Possible to stage Estes motors without tape?

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billdz

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I brought my Klima Delphinus two-stage rocket back from Europe but I'm not sure if it can fly on Estes motors. On all the Estes two-stagers I have seen, the booster and the upper stage motors are connected together with tape. That's not possible with the Delphius, there's over a 1" gap between the motors (the Klima booster lights a fuse on the upper stage booster). I could tape a cardboard sleeve between the motors.

Anyone know if the Estes boosters can ignite the upper motor without a direct taped connection?
 

BEC

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Sure. Many examples abound from classics like the Estes Shrike to the currently-on-clearance Estes ARFs with the accessory boosters. The key thing is to vent gases so that the stages aren't pushed apart prematurely and this becomes more important as the distance increases. For example the ARF boosters work fine stock - with no venting - with a D12-0 in them but if you use a C11-0, thereby increasing the distance to the sustainer nozzle a half-inch or so, they need to be vented or sustainer ignition becomes iffy.
 

Sooner Boomer

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Anyone know if the Estes boosters can ignite the upper motor without a direct taped connection?
Absolutely. There are configurations called "gap staging", where the booster and next stage engines are several (up to 12) inches apart. Someone (Estes? Centauri?) had something called "pop-and-go" staging where each stage use a conventional motor mount with engine hook. [edit - it was the Estes Omega that used this] Tubing extended the"fire" from the lower stage into the nozzle of the next. I made a two-stage Fat Boy with a similar concept. You have to vent the pressure generated when the lower stage engine burns through so that the ignition is transferred without blowing the stages apart prematurely. The attachment below shows that the upper stage engine mount extends a lot further below the stock location. It actually sticks into the motor mount tube of the booster, which is 24mm. The square holes are to vent pressure from between the stages, back through the centering rings, out the bottom of the booster so the stages are not blown apart before upper stage ignition (there are similar holes in the upper centering ring).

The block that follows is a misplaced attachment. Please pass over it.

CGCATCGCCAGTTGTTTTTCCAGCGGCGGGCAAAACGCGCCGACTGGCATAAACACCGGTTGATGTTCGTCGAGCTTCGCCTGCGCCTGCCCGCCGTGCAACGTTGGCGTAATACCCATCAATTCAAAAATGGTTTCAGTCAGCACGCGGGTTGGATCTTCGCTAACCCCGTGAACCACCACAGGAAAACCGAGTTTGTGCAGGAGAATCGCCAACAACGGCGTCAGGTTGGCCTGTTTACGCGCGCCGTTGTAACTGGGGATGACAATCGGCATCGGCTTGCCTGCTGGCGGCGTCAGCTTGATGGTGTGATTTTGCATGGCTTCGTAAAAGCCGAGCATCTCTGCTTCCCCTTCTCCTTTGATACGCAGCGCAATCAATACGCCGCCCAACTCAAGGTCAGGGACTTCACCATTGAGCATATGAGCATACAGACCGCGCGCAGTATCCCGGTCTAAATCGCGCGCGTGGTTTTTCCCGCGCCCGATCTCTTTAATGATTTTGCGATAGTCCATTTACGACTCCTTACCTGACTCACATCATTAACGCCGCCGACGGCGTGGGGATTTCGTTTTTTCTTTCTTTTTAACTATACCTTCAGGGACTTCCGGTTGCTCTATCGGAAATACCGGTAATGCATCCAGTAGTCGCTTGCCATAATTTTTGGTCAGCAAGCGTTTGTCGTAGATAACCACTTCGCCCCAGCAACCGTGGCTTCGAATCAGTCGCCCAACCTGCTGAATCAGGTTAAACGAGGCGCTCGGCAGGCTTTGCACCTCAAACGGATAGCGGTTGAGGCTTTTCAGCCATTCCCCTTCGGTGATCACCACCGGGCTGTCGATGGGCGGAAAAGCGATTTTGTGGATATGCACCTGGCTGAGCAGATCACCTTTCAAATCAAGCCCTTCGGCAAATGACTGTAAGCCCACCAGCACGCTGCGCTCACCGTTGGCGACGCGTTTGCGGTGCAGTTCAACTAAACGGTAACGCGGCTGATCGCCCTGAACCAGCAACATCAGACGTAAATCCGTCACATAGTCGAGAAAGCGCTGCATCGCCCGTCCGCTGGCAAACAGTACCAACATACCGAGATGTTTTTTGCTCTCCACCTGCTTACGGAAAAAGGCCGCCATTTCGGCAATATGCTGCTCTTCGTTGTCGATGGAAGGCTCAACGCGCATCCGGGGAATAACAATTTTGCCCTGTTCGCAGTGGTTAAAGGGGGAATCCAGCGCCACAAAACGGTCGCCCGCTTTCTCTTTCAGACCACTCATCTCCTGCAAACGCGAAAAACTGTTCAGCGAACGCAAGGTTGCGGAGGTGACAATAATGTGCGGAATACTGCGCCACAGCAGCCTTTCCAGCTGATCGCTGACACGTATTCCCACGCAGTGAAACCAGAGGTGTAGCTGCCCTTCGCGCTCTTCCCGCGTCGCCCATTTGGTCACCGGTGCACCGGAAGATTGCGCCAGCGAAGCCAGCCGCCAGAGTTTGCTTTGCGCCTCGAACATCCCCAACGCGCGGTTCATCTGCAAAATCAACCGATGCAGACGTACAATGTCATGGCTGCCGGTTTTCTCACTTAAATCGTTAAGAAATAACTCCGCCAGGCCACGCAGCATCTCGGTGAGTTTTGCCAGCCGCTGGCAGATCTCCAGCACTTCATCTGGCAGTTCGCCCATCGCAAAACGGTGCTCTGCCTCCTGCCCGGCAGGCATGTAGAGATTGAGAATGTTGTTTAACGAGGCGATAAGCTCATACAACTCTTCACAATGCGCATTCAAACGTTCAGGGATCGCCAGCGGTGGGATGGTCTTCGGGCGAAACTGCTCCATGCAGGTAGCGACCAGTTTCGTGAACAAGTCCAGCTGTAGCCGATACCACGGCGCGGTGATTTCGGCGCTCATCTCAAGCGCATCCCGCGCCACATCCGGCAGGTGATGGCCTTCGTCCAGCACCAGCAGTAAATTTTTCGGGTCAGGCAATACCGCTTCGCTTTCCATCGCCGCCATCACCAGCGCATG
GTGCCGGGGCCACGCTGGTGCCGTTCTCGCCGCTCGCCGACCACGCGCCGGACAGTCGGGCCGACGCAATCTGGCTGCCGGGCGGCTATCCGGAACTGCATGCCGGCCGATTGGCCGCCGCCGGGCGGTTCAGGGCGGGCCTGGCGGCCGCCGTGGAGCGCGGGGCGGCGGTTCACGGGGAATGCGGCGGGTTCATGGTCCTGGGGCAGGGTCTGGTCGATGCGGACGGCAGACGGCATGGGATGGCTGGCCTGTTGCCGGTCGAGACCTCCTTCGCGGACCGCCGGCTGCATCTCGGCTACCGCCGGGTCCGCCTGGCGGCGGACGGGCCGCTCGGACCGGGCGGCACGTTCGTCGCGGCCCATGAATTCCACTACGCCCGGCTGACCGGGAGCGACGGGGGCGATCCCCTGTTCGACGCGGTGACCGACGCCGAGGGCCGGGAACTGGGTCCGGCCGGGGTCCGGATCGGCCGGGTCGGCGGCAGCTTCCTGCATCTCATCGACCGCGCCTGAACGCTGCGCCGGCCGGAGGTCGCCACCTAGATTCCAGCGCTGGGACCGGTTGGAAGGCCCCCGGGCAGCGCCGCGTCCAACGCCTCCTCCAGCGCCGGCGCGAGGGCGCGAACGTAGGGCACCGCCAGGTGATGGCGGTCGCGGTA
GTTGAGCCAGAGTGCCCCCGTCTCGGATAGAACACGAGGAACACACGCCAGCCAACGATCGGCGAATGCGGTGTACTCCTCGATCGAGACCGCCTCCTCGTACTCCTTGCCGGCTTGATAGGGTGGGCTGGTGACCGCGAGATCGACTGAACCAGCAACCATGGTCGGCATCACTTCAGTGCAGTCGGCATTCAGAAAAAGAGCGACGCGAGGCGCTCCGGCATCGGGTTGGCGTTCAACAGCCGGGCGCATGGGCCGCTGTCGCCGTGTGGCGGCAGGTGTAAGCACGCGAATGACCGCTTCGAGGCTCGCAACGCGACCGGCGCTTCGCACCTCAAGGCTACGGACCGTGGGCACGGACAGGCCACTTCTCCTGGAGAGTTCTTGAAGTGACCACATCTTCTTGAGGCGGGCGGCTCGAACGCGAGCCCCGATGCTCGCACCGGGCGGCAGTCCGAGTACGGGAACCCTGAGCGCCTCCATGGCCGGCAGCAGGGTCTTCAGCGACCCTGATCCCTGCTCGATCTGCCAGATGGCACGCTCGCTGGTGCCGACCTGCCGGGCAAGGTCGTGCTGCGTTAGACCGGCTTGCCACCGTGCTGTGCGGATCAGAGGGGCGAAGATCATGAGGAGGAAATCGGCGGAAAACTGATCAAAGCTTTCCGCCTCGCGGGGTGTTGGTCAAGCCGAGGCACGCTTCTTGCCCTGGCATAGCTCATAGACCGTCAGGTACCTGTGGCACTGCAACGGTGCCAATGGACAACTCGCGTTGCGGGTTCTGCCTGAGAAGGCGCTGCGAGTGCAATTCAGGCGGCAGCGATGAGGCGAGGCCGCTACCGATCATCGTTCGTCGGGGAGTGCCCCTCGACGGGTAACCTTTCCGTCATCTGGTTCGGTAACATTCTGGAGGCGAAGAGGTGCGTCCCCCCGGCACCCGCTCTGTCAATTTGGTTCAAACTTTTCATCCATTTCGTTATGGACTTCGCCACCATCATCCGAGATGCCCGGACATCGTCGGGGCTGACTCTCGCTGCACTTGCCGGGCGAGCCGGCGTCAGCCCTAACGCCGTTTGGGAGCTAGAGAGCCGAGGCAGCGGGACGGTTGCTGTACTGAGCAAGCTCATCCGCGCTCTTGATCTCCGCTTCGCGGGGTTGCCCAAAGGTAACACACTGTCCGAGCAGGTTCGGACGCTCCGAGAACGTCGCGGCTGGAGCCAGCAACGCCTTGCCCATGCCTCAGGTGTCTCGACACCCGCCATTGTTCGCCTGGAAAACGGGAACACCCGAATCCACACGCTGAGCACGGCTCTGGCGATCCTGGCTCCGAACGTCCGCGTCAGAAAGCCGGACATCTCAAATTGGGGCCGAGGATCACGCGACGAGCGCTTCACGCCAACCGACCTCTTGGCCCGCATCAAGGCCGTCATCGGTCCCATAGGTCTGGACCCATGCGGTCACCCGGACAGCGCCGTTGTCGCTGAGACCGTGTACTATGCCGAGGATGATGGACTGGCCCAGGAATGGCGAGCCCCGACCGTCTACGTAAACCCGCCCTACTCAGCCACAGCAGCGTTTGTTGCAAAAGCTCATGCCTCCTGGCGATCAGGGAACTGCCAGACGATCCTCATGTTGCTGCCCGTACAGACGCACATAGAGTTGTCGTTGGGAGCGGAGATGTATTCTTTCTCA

LB-2.JPG
 

Micromeister

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Absolutely. There are configurations called "gap staging", where the booster and next stage engines are several (up to 12) inches apart. Someone (Estes? Centauri?) had something called "pop-and-go" staging where each stage use a conventional motor mount with engine hook. Tubing extended the"fire" from the lower stage into the nozzle of the next. I made a two-stage Fat Boy with a similar concept. You have to vent the pressure generated when the lower stage enging burns through so that the ignition is trabsfered without blowing the stages apart prematurely.
Ditto Sooner.boomer!
Gap Staging has been around for decades. as stated above you do have to vent the air above the first stage motor to allow the hot gasses and burning bits to ignite the upper stage. Generally 1/8" to 1/4" holes just below the upper stage motor work well for gap staged rockets.
 

billdz

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Thanks for the replies. So with my 1.25" gap, all I need to do is make vent holes and I'm good to go? No need to tape a sleeve between the 2 motors? This rocket uses conventional motor mounts with engine hooks, see the attached pics.

20170710_123550.jpg